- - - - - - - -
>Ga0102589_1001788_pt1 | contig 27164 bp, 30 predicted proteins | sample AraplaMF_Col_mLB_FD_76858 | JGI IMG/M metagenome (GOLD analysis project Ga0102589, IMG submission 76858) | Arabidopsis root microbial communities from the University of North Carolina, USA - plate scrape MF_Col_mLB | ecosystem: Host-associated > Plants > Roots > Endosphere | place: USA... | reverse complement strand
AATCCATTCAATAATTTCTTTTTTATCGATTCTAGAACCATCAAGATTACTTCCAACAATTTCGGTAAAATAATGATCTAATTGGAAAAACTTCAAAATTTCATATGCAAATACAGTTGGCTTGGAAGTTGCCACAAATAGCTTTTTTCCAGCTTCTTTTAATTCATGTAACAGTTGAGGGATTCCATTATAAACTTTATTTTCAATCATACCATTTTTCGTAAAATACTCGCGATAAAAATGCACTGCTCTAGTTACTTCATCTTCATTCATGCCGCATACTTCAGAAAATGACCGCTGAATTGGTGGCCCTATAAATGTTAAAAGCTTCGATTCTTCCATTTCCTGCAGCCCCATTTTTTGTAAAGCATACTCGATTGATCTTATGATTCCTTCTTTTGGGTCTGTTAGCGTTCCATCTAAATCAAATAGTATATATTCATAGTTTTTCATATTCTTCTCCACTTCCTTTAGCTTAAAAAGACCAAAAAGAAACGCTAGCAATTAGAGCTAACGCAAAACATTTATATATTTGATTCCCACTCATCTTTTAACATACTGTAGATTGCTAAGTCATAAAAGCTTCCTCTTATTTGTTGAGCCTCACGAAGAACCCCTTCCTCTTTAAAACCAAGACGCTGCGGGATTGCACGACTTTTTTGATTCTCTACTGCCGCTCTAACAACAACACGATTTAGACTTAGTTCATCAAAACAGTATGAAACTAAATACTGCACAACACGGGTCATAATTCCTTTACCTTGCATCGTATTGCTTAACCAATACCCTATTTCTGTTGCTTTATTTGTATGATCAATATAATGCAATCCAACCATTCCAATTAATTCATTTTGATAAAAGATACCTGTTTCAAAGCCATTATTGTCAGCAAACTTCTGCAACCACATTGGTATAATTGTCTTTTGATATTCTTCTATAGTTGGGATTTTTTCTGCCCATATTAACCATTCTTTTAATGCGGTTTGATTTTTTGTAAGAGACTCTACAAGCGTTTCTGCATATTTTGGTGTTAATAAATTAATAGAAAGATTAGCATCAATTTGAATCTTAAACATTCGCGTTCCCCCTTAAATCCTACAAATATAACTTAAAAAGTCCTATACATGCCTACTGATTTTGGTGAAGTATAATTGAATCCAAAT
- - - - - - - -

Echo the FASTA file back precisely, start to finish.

>Ga0102589_1001788_pt1 | contig 27164 bp, 30 predicted proteins | sample AraplaMF_Col_mLB_FD_76858 | JGI IMG/M metagenome (GOLD analysis project Ga0102589, IMG submission 76858) | Arabidopsis root microbial communities from the University of North Carolina, USA - plate scrape MF_Col_mLB | ecosystem: Host-associated > Plants > Roots > Endosphere | place: USA... | reverse complement strand
AATCCATTCAATAATTTCTTTTTTATCGATTCTAGAACCATCAAGATTACTTCCAACAATTTCGGTAAAATAATGATCTAATTGGAAAAACTTCAAAATTTCATATGCAAATACAGTTGGCTTGGAAGTTGCCACAAATAGCTTTTTTCCAGCTTCTTTTAATTCATGTAACAGTTGAGGGATTCCATTATAAACTTTATTTTCAATCATACCATTTTTCGTAAAATACTCGCGATAAAAATGCACTGCTCTAGTTACTTCATCTTCATTCATGCCGCATACTTCAGAAAATGACCGCTGAATTGGTGGCCCTATAAATGTTAAAAGCTTCGATTCTTCCATTTCCTGCAGCCCCATTTTTTGTAAAGCATACTCGATTGATCTTATGATTCCTTCTTTTGGGTCTGTTAGCGTTCCATCTAAATCAAATAGTATATATTCATAGTTTTTCATATTCTTCTCCACTTCCTTTAGCTTAAAAAGACCAAAAAGAAACGCTAGCAATTAGAGCTAACGCAAAACATTTATATATTTGATTCCCACTCATCTTTTAACATACTGTAGATTGCTAAGTCATAAAAGCTTCCTCTTATTTGTTGAGCCTCACGAAGAACCCCTTCCTCTTTAAAACCAAGACGCTGCGGGATTGCACGACTTTTTTGATTCTCTACTGCCGCTCTAACAACAACACGATTTAGACTTAGTTCATCAAAACAGTATGAAACTAAATACTGCACAACACGGGTCATAATTCCTTTACCTTGCATCGTATTGCTTAACCAATACCCTATTTCTGTTGCTTTATTTGTATGATCAATATAATGCAATCCAACCATTCCAATTAATTCATTTTGATAAAAGATACCTGTTTCAAAGCCATTATTGTCAGCAAACTTCTGCAACCACATTGGTATAATTGTCTTTTGATATTCTTCTATAGTTGGGATTTTTTCTGCCCATATTAACCATTCTTTTAATGCGGTTTGATTTTTTGTAAGAGACTCTACAAGCGTTTCTGCATATTTTGGTGTTAATAAATTAATAGAAAGATTAGCATCAATTTGAATCTTAAACATTCGCGTTCCCCCTTAAATCCTACAAATATAACTTAAAAAGTCCTATACATGCCTACTGATTTTGGTGAAGTATAATTGAATCCAAAT